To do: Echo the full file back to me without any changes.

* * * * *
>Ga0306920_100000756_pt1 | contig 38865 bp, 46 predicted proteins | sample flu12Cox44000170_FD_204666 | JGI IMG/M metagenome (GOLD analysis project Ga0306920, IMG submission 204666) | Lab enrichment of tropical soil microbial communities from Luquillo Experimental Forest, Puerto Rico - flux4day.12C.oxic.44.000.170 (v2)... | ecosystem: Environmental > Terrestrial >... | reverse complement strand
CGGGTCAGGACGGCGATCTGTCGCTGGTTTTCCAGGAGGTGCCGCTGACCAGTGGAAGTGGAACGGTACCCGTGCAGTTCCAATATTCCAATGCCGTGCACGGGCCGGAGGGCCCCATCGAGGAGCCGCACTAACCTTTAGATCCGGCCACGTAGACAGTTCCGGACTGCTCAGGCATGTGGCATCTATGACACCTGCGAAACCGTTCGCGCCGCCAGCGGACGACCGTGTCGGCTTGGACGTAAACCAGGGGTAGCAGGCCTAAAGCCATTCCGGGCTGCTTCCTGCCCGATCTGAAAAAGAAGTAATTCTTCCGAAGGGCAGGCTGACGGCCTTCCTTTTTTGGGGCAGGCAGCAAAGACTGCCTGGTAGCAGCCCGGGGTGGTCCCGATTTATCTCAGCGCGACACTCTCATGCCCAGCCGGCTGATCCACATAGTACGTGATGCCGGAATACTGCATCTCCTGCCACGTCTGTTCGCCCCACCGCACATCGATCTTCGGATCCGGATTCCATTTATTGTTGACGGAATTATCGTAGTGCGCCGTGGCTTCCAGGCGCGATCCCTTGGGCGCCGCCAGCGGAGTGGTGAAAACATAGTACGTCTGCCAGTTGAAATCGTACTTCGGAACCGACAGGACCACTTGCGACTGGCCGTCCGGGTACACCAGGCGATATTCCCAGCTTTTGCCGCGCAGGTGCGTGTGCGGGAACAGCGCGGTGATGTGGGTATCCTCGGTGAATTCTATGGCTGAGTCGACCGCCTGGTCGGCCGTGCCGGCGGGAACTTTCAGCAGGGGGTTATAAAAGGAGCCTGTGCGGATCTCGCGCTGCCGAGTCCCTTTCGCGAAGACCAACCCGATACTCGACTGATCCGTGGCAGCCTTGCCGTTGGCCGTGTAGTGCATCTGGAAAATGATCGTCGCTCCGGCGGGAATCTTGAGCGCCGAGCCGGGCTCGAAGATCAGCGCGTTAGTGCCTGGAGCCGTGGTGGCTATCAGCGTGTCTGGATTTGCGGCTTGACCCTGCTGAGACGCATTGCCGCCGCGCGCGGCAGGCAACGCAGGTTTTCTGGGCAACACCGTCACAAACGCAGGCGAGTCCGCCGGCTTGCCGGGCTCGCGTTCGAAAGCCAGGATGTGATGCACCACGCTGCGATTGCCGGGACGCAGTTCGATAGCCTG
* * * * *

>Ga0306920_100000756_pt1 | contig 38865 bp, 46 predicted proteins | sample flu12Cox44000170_FD_204666 | JGI IMG/M metagenome (GOLD analysis project Ga0306920, IMG submission 204666) | Lab enrichment of tropical soil microbial communities from Luquillo Experimental Forest, Puerto Rico - flux4day.12C.oxic.44.000.170 (v2)... | ecosystem: Environmental > Terrestrial >... | reverse complement strand
CGGGTCAGGACGGCGATCTGTCGCTGGTTTTCCAGGAGGTGCCGCTGACCAGTGGAAGTGGAACGGTACCCGTGCAGTTCCAATATTCCAATGCCGTGCACGGGCCGGAGGGCCCCATCGAGGAGCCGCACTAACCTTTAGATCCGGCCACGTAGACAGTTCCGGACTGCTCAGGCATGTGGCATCTATGACACCTGCGAAACCGTTCGCGCCGCCAGCGGACGACCGTGTCGGCTTGGACGTAAACCAGGGGTAGCAGGCCTAAAGCCATTCCGGGCTGCTTCCTGCCCGATCTGAAAAAGAAGTAATTCTTCCGAAGGGCAGGCTGACGGCCTTCCTTTTTTGGGGCAGGCAGCAAAGACTGCCTGGTAGCAGCCCGGGGTGGTCCCGATTTATCTCAGCGCGACACTCTCATGCCCAGCCGGCTGATCCACATAGTACGTGATGCCGGAATACTGCATCTCCTGCCACGTCTGTTCGCCCCACCGCACATCGATCTTCGGATCCGGATTCCATTTATTGTTGACGGAATTATCGTAGTGCGCCGTGGCTTCCAGGCGCGATCCCTTGGGCGCCGCCAGCGGAGTGGTGAAAACATAGTACGTCTGCCAGTTGAAATCGTACTTCGGAACCGACAGGACCACTTGCGACTGGCCGTCCGGGTACACCAGGCGATATTCCCAGCTTTTGCCGCGCAGGTGCGTGTGCGGGAACAGCGCGGTGATGTGGGTATCCTCGGTGAATTCTATGGCTGAGTCGACCGCCTGGTCGGCCGTGCCGGCGGGAACTTTCAGCAGGGGGTTATAAAAGGAGCCTGTGCGGATCTCGCGCTGCCGAGTCCCTTTCGCGAAGACCAACCCGATACTCGACTGATCCGTGGCAGCCTTGCCGTTGGCCGTGTAGTGCATCTGGAAAATGATCGTCGCTCCGGCGGGAATCTTGAGCGCCGAGCCGGGCTCGAAGATCAGCGCGTTAGTGCCTGGAGCCGTGGTGGCTATCAGCGTGTCTGGATTTGCGGCTTGACCCTGCTGAGACGCATTGCCGCCGCGCGCGGCAGGCAACGCAGGTTTTCTGGGCAACACCGTCACAAACGCAGGCGAGTCCGCCGGCTTGCCGGGCTCGCGTTCGAAAGCCAGGATGTGATGCACCACGCTGCGATTGCCGGGACGCAGTTCGATAGCCTG